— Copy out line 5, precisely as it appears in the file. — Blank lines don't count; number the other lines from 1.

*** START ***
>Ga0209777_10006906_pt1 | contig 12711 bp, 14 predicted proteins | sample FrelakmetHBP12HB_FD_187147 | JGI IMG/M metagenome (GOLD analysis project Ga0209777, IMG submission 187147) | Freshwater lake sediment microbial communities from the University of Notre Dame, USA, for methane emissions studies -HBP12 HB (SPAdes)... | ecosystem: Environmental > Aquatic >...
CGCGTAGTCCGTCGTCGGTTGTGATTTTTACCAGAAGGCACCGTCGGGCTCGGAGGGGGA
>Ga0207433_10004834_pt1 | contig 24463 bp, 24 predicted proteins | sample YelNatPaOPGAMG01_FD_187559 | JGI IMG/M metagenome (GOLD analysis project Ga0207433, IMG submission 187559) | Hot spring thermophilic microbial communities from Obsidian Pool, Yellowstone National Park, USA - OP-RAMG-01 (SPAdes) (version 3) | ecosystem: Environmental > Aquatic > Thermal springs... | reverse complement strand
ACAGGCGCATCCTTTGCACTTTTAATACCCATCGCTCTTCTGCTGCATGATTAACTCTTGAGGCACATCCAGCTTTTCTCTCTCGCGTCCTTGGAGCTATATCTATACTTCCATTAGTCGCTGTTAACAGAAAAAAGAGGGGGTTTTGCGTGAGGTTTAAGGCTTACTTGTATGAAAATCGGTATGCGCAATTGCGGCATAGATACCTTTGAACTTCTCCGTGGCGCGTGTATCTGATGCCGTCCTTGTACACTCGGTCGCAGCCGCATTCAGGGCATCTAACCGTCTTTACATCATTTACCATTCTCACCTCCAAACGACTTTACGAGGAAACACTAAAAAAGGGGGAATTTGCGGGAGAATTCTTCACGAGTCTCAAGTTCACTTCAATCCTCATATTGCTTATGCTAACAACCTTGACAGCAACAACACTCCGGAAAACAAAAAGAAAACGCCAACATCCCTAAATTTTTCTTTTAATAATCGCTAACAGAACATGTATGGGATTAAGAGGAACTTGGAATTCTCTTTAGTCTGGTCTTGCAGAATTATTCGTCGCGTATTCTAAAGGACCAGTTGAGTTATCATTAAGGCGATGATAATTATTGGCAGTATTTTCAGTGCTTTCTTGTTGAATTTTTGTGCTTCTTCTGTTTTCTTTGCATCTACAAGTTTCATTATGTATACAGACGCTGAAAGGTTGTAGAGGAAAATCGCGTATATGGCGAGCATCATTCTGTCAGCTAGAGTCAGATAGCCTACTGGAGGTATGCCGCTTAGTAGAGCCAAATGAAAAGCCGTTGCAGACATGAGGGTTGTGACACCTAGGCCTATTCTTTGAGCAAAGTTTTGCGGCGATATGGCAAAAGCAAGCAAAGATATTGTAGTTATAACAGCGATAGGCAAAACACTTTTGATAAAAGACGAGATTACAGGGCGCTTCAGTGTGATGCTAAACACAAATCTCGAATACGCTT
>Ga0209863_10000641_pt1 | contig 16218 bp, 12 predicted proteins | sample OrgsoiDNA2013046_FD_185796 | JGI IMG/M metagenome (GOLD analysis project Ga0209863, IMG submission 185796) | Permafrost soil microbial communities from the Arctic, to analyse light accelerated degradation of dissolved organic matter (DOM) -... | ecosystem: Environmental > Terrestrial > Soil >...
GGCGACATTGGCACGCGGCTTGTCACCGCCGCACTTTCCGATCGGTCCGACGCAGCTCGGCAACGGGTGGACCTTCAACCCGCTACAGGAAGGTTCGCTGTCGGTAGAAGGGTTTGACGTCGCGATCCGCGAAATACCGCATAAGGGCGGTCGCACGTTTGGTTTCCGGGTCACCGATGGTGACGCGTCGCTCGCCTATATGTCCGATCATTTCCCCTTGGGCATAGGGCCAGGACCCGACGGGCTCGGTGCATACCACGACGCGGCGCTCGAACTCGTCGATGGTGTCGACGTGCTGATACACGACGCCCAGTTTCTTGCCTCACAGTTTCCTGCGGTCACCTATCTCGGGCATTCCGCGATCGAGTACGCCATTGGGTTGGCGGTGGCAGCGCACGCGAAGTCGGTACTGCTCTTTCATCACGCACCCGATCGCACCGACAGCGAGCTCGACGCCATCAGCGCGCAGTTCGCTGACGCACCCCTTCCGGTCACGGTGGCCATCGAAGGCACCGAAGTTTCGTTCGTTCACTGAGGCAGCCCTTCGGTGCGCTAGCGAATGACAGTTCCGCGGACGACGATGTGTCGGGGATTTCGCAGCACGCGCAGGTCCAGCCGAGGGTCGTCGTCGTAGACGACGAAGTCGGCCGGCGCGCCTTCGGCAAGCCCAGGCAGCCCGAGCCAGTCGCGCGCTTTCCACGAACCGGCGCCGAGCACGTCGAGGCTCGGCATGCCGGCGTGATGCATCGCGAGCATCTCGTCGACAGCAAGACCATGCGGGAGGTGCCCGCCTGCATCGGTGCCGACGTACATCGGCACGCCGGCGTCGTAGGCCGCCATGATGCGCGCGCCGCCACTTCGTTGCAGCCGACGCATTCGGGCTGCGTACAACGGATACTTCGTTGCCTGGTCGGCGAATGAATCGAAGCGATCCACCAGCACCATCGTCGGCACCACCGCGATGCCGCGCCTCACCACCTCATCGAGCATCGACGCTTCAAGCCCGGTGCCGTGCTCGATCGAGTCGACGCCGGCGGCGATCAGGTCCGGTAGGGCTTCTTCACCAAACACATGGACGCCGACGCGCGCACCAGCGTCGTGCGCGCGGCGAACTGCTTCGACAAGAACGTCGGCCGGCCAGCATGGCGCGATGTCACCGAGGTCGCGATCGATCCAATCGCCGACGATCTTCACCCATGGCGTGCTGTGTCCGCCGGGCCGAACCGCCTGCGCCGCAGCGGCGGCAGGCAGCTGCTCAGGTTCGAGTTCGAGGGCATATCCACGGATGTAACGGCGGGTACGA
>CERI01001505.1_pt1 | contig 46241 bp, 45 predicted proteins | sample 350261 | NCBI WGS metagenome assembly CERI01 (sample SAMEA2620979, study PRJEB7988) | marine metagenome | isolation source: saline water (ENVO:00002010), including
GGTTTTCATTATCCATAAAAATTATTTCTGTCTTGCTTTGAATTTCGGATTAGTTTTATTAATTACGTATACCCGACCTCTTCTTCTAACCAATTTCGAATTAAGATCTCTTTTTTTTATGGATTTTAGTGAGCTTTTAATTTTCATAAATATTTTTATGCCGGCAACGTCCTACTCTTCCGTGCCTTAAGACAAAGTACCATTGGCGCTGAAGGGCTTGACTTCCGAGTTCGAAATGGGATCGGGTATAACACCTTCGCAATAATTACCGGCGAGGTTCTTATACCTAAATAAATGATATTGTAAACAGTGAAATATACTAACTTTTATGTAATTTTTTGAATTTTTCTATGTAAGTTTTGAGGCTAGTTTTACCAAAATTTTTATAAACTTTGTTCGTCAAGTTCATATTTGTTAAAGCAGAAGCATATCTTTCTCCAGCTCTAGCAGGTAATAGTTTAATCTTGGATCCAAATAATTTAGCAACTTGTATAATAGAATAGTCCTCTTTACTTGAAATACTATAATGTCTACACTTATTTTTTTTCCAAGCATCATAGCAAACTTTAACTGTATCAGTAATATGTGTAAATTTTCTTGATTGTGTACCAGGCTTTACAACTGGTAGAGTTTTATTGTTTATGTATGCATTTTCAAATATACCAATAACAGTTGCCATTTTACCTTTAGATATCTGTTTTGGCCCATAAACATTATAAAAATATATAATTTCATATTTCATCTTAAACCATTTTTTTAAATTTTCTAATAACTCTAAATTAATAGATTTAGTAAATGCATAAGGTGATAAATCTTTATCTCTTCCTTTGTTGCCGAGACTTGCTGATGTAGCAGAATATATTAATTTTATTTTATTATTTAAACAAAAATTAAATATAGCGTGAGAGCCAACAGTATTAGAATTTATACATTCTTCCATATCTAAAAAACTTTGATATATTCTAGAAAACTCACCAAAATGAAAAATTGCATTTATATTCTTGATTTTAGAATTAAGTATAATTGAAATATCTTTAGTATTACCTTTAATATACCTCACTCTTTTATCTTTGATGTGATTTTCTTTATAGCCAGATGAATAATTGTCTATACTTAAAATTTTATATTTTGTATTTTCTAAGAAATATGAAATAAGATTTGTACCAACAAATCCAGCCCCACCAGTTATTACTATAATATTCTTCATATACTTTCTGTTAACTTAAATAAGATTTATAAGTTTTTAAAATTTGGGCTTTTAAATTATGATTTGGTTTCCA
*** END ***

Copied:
>Ga0209863_10000641_pt1 | contig 16218 bp, 12 predicted proteins | sample OrgsoiDNA2013046_FD_185796 | JGI IMG/M metagenome (GOLD analysis project Ga0209863, IMG submission 185796) | Permafrost soil microbial communities from the Arctic, to analyse light accelerated degradation of dissolved organic matter (DOM) -... | ecosystem: Environmental > Terrestrial > Soil >...